Religious Practices of the Diegueño Indians, by T.T. Waterman, , at sacred-texts.com
Before the dancer appeared, on the occasions when the dance was witnessed, one of the old men made an energetic speech, saying that the ceremony was ancient, and must be done exactly according to usage. The dancer remained out of sight in a brush house or "ramada" until this lecture was completed. When all was in readiness and the crowd waiting, an assistant who was with the dancer raised a long cry, sounding like "kūūūwanh!" All the old men around the himak or dance-circle grunted and stamped with the right foot. The assistant then repeated his cry, and all stamped again. On a third repetition of the cry, all grunted and stamped three times. Then the assistant, exclaiming "a-ha-ha-ha a-ha-ha-ha," ran out of the house, and entering the dance-ground from the north side, 81 ran half way around its circumference. Then he halted and dropped on one knee, facing the sun. He carried a stick in each hand. These he held up toward the sun as if to protect himself from a blow (pl. 27, fig. 1). After a momentary pause
the dancer also appeared on a run, entered the dance-ground from the north, encircled it once in a clockwise direction, and halted at the point of entry. He also carried two short, smooth sticks (pl. 26, fig. 3). When he halted he touched these two sticks to the ground and leaned upon them (pl. 27, fig. 2). The costume as shown in this figure consisted of a skirt or kilt of long eagle-feathers, yipexai, mounted on milkweed-fibre network. 82 In connection with this was worn a head-band of split owl-feathers, tsekwirp (pl. 22, fig. 4), mounted on a circlet of mescal or other fibre. His body was painted (pl. 26, fig. 3, pl. 27, fig. 3) in broad stripes of white paint. This is made of powdered soapstone mixed with water. This costume seems to be the ancient ceremonial dress of the Diegueño and their neighbors, the Luiseño, since Boscana, writing in the early years of Spanish influence, describes practically the same dress. 82a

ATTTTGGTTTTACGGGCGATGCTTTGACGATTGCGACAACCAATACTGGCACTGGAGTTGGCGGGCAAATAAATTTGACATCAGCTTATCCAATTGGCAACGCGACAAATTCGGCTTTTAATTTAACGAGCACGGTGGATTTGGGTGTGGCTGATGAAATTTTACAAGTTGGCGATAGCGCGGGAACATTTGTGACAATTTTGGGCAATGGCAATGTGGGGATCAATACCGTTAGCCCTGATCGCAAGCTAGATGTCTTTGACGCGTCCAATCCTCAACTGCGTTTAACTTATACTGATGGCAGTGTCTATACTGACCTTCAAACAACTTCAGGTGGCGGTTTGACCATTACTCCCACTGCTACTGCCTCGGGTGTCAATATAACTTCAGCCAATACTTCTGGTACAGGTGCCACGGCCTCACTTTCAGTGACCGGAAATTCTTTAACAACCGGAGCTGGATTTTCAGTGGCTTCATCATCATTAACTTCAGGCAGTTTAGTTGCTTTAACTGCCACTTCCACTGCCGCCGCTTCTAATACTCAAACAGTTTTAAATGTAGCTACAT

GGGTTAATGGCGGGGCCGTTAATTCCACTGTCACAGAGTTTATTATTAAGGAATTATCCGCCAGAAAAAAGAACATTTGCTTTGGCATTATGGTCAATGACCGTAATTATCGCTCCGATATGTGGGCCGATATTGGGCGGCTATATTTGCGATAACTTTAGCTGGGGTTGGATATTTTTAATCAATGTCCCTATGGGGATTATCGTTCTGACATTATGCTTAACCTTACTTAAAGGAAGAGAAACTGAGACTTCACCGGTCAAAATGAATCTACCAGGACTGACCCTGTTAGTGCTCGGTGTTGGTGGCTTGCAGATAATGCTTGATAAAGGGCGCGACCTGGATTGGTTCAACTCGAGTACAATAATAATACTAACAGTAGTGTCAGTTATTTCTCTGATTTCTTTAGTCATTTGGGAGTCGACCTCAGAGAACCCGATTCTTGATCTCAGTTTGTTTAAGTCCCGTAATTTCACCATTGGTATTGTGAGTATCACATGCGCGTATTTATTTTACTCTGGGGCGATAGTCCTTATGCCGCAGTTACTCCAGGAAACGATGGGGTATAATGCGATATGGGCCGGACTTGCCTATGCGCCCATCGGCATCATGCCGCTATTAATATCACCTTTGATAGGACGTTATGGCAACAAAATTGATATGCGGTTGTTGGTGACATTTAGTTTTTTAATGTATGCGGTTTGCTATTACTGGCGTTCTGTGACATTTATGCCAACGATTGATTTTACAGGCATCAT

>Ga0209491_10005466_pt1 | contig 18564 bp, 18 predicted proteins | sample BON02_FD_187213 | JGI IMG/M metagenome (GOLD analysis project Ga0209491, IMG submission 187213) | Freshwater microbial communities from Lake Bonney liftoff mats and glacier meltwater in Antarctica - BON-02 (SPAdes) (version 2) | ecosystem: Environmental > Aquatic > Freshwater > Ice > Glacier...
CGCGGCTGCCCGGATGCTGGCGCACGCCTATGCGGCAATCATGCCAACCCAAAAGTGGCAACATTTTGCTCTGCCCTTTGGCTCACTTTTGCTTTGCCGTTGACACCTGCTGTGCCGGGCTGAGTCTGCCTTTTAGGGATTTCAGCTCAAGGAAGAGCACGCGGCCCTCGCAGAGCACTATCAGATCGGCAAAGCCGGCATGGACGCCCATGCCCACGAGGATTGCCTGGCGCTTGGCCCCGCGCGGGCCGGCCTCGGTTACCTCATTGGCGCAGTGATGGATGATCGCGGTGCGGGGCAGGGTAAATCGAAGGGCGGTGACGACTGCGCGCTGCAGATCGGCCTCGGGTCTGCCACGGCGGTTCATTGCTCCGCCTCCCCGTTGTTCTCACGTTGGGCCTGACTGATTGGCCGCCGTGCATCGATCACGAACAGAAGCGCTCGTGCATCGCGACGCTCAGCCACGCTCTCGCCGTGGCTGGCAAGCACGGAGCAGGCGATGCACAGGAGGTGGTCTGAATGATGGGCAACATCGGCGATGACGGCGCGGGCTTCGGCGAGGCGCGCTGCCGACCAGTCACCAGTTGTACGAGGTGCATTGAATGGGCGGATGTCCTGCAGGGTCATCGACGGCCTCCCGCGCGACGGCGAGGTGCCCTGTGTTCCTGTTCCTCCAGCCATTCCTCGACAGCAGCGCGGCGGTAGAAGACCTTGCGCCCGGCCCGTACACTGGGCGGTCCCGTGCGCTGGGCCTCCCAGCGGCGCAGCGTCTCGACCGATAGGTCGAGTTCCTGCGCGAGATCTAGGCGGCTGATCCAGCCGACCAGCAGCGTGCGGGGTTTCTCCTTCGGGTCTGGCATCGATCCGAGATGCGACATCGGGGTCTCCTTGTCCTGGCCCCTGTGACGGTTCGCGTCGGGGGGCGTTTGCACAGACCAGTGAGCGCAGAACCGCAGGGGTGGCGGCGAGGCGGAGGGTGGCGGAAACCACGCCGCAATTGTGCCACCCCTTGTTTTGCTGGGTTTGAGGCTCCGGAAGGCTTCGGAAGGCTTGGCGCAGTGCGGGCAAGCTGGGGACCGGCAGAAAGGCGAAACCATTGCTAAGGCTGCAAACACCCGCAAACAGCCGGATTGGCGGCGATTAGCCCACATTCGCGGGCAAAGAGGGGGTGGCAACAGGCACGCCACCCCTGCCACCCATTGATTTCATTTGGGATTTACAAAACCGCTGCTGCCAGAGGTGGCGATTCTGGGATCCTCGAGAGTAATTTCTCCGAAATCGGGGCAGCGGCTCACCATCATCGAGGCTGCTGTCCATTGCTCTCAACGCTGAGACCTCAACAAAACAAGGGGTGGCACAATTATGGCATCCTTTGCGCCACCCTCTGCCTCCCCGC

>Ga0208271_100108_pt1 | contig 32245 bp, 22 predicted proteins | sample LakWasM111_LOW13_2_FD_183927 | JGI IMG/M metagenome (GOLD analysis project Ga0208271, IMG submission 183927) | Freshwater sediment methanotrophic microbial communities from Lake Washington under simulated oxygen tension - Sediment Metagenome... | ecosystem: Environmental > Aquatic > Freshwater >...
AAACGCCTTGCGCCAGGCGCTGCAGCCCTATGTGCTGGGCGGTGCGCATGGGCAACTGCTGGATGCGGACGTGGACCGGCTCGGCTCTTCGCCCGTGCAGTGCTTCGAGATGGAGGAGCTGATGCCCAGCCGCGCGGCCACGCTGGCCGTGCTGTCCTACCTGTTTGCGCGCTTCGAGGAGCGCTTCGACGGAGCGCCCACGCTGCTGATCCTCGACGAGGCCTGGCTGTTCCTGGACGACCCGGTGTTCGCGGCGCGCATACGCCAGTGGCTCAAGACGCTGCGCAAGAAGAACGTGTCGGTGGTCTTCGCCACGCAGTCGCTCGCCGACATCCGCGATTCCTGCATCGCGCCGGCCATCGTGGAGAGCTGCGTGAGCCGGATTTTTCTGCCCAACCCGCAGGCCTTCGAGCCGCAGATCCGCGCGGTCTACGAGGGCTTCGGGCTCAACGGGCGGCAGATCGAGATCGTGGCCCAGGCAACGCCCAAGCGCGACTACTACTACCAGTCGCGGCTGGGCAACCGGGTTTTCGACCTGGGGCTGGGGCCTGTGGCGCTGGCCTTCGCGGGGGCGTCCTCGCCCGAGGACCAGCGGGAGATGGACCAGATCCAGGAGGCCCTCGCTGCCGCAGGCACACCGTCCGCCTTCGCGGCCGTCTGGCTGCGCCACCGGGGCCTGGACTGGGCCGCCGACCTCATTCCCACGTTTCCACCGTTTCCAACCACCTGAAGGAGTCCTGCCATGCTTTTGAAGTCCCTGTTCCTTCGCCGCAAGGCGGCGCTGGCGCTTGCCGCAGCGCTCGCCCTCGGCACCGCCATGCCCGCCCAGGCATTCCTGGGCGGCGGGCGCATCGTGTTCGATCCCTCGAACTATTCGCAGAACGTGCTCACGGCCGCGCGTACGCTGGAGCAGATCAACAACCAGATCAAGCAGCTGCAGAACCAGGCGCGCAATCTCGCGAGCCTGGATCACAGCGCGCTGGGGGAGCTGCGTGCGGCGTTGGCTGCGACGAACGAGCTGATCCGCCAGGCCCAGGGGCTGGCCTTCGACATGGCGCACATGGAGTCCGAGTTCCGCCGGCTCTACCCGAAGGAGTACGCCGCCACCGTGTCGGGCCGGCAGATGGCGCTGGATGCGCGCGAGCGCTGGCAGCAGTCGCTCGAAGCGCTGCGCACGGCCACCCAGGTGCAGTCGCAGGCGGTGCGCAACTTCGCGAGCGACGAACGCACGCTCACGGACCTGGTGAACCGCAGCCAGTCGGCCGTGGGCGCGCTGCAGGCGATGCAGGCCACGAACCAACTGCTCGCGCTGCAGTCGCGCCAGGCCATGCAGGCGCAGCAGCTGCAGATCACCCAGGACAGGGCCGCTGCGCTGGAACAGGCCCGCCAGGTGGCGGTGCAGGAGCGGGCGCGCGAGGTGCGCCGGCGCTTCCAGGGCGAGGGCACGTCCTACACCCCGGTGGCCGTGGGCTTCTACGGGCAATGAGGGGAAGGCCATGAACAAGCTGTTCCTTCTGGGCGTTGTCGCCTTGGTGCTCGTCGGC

An old man with a rattle took his stand close by the dancer, and the two conversed in a very low tone. This was always done whenever the dance was observed, though the words were in so low a tone that they could not be distinguished. They are thought by the younger people to have ceremonial significance, though the present writer was never able to discover precisely what is said at the time.
After a moment the old man began to shake his rattle and sing. The dancer trotted around the circle once or twice, and then began to whirl as he went. The song was as follows:
I-handle ... 83
The dancer signalled for faster music by rapidly striking together the two sticks he carried. After some time he struck these sticks together once, and as the song ended he made a short leap, landing on both feet. Then to this accompaniment of a deep grunt from the old men looking on, he bent his knees slightly, pointing the stick in his right hand toward the ground.
[paragraph continues] Then he trotted silently around the circle to its northern edge, and leaning over rested on his two sticks.
The next song was as follows:
The dancer trotted around the circle as at first, but soon began to skip instead. Finally he began to turn as he skipped, hopping or skipping on one foot between every half-turn. At times he changed his step in the midst of a song from the plain turn to the skipping turn. He also paused for an instant at frequent intervals to squat three times (pl. 27, fig. 4), facing in a different direction each time. Three or four songs always completed the dance, and the performer then ran back whence he came.
Other Tatahuila or Tapakwirp songs are the following. They are sung with no apparent regard to order.
pohyom nipa pohyom nipa 85
nipampowow nipampo rorowi
penema rorowi, etc.
sahavi penovi 86
308:81 East is the ceremonial direction among the Diegueño. This detail may indicate a Luiseño origin for this rite.
309:82 For this type of skirt, see DuBois, op. cit., plate 18.
309:82a Boscana, "Chinigchinich," in Robinson's "Life in California," New York, Wiley and Putnam, 1846.
309:83 The words of this and the following song are Shoshonean.
310:84 This and the two following are said to be in the Cahuilla language.
310:85 University of California phonograph record 689(4).
310:86 Ibid., 689(2).